Did fall get away from you and all of a sudden November is approaching and you realized you never got around to seeding your lawn this fall? For a variety of reasons, property owners find themselves in this lawn care dilemma this time of year. Colder temperatures are appearing and it’s suspiciously looking less than ideal to seed your lawn. The last thing you may want to do is waste your time seeding or paying a lawn care company to do this for you and have it not work.
Most people know that watering your new lawn is critical to get it to grow but it is also important to have adequate soil temperatures when you seed. If your soil temperature goes below 55 degrees Fahrenheit it will be very difficult to get those seeds to germinate. Likewise, if young tender seedlings are continuously hammered with frost or even snow they may not make it through to springtime. Soil is a better insulator of heat than air is. This may mean that just because it’s 50 degrees outside doesn’t mean your soil is that cold. Temperatures fluctuate throughout the day and night so soil temperatures will gradually lower as temperatures get consistently cooler at all times of day and night, and as sunshine isn’t as prevalent to warm up the ground.
We wish it was as easy as saying a drop-dead date every year for fall lawn seeding, but every fall is different. One October may have snow, and one November another year may have short and T-shirt weather half way into it. It’s kind of a guessing game. We typically try to get our fall seeding operations completed by sometime in the first couple weeks of November at the very latest, but we even seed lawns later on athletic fields in a lot of cases after fall sports are complete. Each client who decides to do late fall seeding has communicated with them the proper corresponding expectations on their seeding projects.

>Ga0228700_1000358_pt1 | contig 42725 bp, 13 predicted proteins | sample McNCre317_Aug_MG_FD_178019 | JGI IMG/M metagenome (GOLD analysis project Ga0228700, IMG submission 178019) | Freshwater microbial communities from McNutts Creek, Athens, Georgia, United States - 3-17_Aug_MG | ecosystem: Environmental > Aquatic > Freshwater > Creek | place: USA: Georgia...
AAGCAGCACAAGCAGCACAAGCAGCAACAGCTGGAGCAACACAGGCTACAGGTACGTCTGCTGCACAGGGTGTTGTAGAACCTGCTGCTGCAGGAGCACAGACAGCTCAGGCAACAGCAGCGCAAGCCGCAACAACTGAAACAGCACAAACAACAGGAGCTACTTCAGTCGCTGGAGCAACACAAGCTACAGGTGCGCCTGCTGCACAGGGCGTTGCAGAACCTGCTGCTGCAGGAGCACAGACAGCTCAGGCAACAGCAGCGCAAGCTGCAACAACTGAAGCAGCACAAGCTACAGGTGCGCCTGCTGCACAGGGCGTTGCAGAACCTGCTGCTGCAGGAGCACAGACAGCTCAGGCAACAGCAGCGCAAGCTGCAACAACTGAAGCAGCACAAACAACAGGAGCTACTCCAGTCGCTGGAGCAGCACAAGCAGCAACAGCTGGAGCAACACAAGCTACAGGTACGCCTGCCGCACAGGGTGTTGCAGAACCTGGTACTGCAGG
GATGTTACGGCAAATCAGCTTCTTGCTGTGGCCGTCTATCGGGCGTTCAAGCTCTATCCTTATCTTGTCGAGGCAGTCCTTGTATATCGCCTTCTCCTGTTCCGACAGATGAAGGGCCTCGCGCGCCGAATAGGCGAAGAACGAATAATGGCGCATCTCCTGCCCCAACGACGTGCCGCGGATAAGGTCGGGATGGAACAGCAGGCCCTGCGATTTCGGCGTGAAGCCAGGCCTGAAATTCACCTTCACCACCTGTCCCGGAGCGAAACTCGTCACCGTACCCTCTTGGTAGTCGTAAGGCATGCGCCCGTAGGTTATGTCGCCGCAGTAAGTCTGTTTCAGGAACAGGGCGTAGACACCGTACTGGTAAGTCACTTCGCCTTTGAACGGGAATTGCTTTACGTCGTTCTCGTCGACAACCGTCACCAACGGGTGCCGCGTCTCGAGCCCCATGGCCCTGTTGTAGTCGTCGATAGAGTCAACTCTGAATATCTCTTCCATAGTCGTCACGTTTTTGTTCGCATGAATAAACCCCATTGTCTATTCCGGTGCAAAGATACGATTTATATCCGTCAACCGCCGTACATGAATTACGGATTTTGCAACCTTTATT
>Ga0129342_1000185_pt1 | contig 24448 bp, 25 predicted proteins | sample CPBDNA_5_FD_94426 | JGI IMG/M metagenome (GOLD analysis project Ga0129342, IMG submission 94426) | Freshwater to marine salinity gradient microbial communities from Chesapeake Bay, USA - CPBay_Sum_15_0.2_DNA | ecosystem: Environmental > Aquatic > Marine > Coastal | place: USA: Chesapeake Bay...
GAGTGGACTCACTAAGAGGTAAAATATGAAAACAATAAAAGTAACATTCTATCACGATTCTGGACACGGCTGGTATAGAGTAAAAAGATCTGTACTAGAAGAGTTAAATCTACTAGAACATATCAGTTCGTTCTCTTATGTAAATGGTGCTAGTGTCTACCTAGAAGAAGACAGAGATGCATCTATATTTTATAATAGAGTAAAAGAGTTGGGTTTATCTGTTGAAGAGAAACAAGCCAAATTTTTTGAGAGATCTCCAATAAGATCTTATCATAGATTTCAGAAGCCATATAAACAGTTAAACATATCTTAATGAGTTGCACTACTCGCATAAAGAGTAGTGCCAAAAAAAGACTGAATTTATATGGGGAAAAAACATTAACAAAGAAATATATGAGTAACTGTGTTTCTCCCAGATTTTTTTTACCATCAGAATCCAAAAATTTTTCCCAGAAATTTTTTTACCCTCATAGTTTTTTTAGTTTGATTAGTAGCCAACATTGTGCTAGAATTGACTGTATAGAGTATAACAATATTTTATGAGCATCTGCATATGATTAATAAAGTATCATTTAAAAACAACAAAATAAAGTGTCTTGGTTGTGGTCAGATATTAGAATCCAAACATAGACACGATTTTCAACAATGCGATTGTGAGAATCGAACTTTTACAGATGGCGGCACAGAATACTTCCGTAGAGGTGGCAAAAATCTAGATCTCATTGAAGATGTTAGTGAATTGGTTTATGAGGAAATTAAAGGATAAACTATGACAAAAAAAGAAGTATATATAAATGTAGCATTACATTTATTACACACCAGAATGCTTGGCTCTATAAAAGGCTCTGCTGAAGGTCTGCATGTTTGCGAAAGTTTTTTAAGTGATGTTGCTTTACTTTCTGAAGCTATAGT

If seed manages to germinate and you are mowing it when winter starts to show up, you really shouldn’t have any concerns. If your seedlings are small and not yet cut-worthy, it’s questionable on whether they will survive. In most cases they will be fine, but weather is erratic and out of our control so you never know. In some cases, seeding can be performed and you may not even see that seed germinate in the fall because temperatures were never warm enough for germination. In a lot of these cases, when the soil warms up in the spring you’ll see your new grass growing.
There are a few main considerations you should note. If your grass waits to germinate until the following spring, be very careful to not apply crabgrass pre-emergent until it’s appropriate or you may kill off your new grass plants. Be sure to also keep an eye on leaf cover for your new seedlings. They need sunlight to grow so make sure your lawn is tidy in the fall.
Hindsight is 20/20. It’s no surprise that the earlier in the fall you can seed the better. Try whenever possible, to start planning your fall seeding in the summer. This can help you to get this done at the best time if weather cooperates. If you missed that ideal window, unfortunately you’ll just have to take a gamble or wait and see. If you need a professional landscaping company that performs lawn seeding to help you, we’d love to talk with you.